Preliminary Results (1999 testbeam data)

First Results on Position Resolution

Rob Kutschske has obtained results on pixel resolution from data taken on 8/16/99. In this data, the pixel plane was positioned normal to the incident beam. The data was reconstructed by Charles Newsom's "monitor" program. The PAW n-tuple was then manipulated by Rob. Rob used only tracks with hits in both x-measuring SSD planes located ~30 cm upstream of the single pixel plane (an ATLAS ST-1/FPIX0) and both the x-measuring and y-measuring SSD planes located ~30 cm downstream of the pixel plane. He further required that all three x-measuring SSD planes have two adjacent (20 micron pitch) strips on. This requirement yielded a prediction of the x position at the pixel plane with an error of ~5 microns.
Click here for a postscript file showing the predicted x-position (modulo the width of a pixel=50 microns) when a) Exactly one pixel is on, and b)when two adjacent pixels are on.
Click here for a 6-page postscript file of residual plots. Residuals are shown separately for 1-pixel and 2-pixel clusters. For 2-pixel clusters, the position is computed either simply as the position of the line between the two pixels (binary weights), or using the ADC center of gravity. As expected, binary weighting yields a much better result for these data (normal incidence). Marina's simulations indicate that for 50 micron wide pixels, binary weighting is near optimal for normal incidence. The ADC center of gravity is a good position estimator only for large angles.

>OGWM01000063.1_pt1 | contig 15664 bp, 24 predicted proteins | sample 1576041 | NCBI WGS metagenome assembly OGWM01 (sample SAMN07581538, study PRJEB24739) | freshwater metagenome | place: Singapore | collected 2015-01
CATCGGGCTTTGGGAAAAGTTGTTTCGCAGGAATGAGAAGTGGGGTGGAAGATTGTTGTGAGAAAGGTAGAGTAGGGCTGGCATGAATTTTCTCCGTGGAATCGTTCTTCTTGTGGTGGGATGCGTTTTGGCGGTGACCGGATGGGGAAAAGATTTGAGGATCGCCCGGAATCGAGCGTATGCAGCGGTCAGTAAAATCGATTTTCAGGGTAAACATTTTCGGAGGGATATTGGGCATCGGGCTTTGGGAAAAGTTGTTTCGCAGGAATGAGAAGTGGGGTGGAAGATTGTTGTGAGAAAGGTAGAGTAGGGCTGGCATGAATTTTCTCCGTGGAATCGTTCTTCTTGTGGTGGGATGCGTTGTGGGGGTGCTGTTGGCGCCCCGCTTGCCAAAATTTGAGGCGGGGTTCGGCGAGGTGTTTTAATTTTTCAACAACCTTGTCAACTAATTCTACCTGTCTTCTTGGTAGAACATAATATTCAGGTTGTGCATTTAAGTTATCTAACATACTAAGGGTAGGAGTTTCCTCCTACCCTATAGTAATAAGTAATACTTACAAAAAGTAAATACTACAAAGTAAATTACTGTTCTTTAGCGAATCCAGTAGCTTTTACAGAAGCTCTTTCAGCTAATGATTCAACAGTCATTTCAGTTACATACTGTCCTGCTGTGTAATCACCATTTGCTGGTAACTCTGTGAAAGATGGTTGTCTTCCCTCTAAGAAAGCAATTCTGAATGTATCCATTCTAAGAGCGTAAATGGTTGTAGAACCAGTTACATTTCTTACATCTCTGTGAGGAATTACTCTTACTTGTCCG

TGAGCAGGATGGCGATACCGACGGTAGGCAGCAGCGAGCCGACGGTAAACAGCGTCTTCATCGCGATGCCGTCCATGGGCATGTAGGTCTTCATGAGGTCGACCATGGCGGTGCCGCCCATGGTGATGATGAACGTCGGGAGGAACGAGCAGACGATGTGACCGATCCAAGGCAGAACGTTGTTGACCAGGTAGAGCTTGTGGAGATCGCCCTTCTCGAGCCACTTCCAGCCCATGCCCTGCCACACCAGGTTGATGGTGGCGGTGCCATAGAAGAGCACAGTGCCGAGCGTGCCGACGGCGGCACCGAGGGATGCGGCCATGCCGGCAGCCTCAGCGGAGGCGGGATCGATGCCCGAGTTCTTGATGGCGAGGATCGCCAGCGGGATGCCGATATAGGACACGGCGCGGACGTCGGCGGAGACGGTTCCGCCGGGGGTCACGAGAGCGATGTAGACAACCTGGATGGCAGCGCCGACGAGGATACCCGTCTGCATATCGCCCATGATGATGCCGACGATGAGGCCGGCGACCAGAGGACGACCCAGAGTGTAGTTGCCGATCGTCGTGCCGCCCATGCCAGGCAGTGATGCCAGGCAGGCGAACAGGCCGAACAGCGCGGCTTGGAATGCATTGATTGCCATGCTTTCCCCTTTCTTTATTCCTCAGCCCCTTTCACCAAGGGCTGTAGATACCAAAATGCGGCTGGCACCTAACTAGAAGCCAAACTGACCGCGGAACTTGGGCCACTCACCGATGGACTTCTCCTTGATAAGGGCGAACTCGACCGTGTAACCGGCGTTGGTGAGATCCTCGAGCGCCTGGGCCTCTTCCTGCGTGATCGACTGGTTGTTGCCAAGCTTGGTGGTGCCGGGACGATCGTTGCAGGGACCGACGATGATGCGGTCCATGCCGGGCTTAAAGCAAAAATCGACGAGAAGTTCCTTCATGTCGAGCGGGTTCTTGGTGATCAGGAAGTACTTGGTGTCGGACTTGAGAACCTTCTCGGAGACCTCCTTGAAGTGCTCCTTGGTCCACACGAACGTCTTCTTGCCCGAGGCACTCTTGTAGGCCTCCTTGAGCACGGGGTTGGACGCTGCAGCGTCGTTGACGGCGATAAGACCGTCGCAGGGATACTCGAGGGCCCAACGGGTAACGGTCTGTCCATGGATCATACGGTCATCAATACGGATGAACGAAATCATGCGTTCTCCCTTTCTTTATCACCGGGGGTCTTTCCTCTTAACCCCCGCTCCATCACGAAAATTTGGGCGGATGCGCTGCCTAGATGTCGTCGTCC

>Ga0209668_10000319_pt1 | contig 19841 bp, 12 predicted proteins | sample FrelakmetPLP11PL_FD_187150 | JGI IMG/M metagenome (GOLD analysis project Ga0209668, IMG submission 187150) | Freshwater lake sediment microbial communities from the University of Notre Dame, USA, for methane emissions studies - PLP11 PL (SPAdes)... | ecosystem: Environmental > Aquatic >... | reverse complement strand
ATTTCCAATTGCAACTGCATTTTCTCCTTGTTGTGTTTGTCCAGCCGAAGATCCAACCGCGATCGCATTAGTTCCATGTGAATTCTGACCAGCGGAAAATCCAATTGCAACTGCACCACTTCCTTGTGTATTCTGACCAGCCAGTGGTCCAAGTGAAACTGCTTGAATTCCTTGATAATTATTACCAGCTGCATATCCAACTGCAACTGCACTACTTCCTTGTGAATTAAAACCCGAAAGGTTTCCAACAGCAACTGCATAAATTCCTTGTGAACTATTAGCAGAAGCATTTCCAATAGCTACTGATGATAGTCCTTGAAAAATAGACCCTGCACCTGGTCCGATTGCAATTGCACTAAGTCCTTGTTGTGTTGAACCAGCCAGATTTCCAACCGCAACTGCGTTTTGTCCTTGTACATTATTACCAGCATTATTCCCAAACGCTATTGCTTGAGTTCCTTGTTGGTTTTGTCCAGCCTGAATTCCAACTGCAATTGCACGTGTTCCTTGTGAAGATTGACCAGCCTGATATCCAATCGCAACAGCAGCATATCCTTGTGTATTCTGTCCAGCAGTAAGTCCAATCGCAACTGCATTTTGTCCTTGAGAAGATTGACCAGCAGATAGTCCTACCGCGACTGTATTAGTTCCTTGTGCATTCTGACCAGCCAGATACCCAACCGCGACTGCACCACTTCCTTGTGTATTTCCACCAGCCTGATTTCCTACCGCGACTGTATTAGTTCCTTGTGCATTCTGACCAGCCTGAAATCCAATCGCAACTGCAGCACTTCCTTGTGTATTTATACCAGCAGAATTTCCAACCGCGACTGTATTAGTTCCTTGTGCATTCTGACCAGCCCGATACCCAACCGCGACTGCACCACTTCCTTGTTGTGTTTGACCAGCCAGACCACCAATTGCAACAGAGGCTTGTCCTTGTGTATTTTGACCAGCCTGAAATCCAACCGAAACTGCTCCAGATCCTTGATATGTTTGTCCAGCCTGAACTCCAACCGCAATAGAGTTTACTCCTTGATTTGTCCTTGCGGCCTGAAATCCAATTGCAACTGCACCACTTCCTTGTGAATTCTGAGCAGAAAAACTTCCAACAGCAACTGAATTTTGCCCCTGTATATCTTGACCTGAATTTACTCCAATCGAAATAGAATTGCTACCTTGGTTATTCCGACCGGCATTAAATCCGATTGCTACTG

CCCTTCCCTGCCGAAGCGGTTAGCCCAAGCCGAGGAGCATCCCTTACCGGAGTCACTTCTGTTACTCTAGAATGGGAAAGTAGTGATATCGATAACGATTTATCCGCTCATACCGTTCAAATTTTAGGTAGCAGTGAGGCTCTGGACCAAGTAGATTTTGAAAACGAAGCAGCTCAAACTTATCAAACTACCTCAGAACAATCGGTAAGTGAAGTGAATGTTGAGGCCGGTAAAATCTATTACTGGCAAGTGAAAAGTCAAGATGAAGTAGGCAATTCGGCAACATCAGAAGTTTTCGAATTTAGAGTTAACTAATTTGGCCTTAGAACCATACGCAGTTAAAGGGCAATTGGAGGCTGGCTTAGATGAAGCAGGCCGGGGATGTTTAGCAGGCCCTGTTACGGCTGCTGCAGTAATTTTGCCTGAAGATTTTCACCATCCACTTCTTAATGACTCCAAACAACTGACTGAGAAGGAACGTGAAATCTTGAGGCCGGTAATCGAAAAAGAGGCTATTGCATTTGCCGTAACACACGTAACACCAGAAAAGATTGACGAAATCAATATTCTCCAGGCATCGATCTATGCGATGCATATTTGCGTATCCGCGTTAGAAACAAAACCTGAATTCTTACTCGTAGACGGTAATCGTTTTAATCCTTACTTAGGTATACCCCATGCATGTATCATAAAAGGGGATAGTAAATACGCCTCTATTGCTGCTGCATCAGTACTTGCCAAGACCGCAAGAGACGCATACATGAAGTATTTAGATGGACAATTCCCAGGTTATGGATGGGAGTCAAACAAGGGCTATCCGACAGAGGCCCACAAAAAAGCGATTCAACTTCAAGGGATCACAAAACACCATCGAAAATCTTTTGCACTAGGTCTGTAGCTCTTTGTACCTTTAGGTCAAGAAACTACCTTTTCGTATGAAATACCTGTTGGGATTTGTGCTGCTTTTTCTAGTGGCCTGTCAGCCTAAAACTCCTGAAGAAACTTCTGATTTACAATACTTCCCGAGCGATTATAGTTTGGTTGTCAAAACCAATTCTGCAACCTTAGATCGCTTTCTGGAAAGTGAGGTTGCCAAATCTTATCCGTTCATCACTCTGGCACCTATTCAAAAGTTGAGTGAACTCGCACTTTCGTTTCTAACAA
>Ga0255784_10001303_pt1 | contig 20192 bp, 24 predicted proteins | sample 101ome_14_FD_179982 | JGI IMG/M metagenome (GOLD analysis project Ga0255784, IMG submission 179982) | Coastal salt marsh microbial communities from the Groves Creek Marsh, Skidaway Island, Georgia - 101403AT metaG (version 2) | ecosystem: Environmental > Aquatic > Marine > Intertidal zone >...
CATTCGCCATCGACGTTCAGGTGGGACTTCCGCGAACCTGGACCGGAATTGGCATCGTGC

See also Rob Kutschke's writeup (may be BTeV password protected) for a more complete description & updated plots.

First Results on Charge Measurement

Gabriele Chiodini has produced plots using calibration constants obtained using an x-ray source which show the pulse height recorded in the pixel detector expressed in electrons input to the FPIX0 amplifiers.
The sum of ADC's in two adjacent pixels (for the case in which two pixels are hit) fits well to a Landau distribution, and has approximately the expected peak value (we haven't yet compared the width to simulations).
The ADC histogram for 1-pixel hits is unexpectedly narrow. We haven't yet determined whether this is an artifact. It MAY be the case that the requirement that only one 50 micron wide pixel be hit selects events without delta rays, and this eliminates the Landau tail. Or maybe not!


Last Updated on 8/30/99
By David Christian